MA Conservation & Restoration of Cultural Heritage
MA Museum & Heritage Studies
At the University Library of the UvA, there are two stained glass windows located at the C wing staircase. The position of the stained glass windows allows for very little natural light to pass through the coloured glass to illuminate the design. The windows have black stains which could either be dirt since they have never been cleaned, or an intentional part of the design. Now that the university library is moving, the question arises what to do with these windows. Should they remain where they are, or potentially be moved to the new library?
Peter van Reen, 1929
“Zich Laven aan de Bron der Wetenschap, Het Onderzoek van Het Kleine en van Het Grote”
Fik Abbing, 1928
“Een Leven Lang Leren”
How might we raise awareness about the stained glass windows at the university library for UvA students and staff members so that they get the attention they deserve?
In order to obtain relevant information from the students and staff that would encounter the windows the most, we created an online survey with a physical flier, sending them to classmates, library staff, and hanging them in a majority of the humanities department University buildings. The survey proved to be instrumental in guiding our understanding of how individuals interact with the windows, on what frequency, as well as offering valuable insights on community interest in seeing better attention drawn to the windows. We were able to obtain a total of 51 responses to our survey which we believe to be a good foundation for future research and provided us with information which proved to be invaluable in our research. The most important outcomes are presented below.
According to the survey data we collected, it is clear that the vast majority of the responses believe that there is a significant cultural or value of heritage the windows bring to the library, despite the vast majority of responses indicating that they did not know the windows existed. This indicates that perhaps one of the best options for the windows would be to find a way to bring a greater level of attention to them. There are a couple different methods we believe would work to achieve this goal:
1. Conservation According to our research, the darkening on and around the leading of the glass panes are almost certainly intentional shading as desired by the artists. However, it also appears that in the near-100 years that they have been in place, the glass may not have ever been cleaned. While the bulk of the darkening may have been intentional, some maintenance on the windows might be desirable. We recommend to have trained glass conservators investigate the windows to create a condition report and potentially carry out any treatments.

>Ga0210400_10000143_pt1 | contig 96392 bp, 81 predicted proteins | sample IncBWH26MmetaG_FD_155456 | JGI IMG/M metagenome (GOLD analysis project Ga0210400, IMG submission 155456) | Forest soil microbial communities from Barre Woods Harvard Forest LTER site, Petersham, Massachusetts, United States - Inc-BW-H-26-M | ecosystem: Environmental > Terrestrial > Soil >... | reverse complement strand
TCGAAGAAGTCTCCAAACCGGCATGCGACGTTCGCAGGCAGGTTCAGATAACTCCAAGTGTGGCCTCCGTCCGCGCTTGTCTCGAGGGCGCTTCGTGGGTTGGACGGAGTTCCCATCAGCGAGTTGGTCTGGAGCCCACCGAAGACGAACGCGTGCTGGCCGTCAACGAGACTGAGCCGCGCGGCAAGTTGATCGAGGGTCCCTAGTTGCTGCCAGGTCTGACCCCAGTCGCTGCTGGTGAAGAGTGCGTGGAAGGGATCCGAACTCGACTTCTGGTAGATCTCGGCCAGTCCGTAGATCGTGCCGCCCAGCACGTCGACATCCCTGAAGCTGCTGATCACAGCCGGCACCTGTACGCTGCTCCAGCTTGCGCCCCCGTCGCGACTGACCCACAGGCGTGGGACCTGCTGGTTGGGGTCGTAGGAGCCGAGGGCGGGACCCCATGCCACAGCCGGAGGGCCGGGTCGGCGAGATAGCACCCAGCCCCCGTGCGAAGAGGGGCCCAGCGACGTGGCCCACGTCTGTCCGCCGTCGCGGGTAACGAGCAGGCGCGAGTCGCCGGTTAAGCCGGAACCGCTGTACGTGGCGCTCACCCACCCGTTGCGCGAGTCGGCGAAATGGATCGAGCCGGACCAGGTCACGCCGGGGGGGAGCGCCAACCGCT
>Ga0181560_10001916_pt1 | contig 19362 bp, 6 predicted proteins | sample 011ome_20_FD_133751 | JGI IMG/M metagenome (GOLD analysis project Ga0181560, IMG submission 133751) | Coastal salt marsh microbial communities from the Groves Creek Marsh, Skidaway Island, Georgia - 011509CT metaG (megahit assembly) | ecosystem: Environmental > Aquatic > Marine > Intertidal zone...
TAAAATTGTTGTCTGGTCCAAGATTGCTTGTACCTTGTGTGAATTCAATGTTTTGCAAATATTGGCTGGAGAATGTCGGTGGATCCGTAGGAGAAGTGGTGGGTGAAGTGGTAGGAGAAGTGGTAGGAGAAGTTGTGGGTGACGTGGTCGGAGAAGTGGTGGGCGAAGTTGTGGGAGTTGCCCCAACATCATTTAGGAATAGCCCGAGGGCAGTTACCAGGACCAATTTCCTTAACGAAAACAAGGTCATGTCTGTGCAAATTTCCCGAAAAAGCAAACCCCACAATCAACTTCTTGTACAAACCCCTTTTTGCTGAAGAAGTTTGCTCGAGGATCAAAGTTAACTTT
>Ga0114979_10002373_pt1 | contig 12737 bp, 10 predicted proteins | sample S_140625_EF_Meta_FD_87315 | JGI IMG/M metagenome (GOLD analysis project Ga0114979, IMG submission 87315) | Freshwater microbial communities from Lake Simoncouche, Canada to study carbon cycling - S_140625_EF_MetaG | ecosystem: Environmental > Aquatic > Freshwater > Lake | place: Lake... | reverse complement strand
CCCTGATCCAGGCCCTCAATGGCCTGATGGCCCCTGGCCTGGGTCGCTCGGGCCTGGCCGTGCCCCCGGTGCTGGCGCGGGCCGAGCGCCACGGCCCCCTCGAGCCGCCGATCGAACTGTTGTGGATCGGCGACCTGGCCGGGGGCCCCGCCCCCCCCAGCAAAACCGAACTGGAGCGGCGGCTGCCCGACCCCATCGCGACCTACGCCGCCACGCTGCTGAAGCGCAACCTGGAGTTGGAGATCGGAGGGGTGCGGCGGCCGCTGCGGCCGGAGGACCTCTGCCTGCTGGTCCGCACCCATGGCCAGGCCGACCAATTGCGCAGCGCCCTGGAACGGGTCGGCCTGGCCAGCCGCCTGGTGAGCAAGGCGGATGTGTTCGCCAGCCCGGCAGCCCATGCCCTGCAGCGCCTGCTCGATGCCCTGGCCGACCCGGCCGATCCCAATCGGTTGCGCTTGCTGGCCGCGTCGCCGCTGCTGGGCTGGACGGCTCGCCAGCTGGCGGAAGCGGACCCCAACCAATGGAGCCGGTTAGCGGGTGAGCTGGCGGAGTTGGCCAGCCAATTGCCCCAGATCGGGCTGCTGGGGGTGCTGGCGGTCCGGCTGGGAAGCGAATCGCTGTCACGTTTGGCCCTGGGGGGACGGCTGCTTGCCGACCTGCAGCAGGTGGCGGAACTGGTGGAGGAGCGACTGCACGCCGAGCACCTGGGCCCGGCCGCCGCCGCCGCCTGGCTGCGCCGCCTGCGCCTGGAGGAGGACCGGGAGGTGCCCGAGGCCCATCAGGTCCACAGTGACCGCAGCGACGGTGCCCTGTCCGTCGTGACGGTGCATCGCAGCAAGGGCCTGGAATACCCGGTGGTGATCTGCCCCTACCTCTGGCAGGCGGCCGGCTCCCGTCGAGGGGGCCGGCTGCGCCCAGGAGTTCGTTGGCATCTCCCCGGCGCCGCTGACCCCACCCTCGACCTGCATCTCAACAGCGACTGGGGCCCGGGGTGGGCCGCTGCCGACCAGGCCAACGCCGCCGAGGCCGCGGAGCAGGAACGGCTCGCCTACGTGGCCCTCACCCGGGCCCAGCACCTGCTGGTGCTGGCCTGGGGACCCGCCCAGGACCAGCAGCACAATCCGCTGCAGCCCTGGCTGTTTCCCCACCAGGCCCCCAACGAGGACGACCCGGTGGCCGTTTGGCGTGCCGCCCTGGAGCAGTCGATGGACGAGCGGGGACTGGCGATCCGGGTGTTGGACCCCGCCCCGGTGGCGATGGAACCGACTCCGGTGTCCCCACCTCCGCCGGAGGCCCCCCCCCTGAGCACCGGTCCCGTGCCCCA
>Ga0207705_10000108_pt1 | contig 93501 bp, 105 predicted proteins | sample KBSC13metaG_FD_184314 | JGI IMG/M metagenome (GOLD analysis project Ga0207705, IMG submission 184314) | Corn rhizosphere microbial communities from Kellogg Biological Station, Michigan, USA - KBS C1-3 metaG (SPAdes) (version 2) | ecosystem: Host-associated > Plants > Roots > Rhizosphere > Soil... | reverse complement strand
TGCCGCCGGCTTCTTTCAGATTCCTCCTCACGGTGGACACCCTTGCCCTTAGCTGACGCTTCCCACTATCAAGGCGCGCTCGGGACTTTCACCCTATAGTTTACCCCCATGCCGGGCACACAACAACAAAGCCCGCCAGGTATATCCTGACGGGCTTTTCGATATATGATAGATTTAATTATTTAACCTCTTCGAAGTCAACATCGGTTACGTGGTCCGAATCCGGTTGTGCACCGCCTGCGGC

2. Spotlights Putting a spotlight on the artworks from the outside would do wonders to draw attention to the glass from the inside and provide the light that it is otherwise lacking from within the courtyard it resides over. The windows are in a stairwell that sits on top of a hallway, meaning there is a roof located under the windows - not a walkway. With this in mind, the installation of spotlights either on the roof of the hallway or along the opposing wall would provide direct light onto the glass. With the continued development of technology, spotlight bulbs that mimic the spectrum of light provided by the sun could be installed to instill a sense of radiance the pieces were meant to portray. These could theoretically be installed with a timer and solar panels to ensure the windows are only lit during operating hours and in the most energy-effecient manner as possible.
Having completed the research and gathered the generalized opinions of the relevant audience, we believe that the project is poised for future iterations to pick up where we left off. We believe that the timing is perfect for an event to be centered arounf the stained glass windows for their 100-year anniversary in 2028 and 2029 which would bring much-needed attention to these otherwise largely neglected artworks. Such an event would also serve to bring attention to the role of the University's involvement in the community.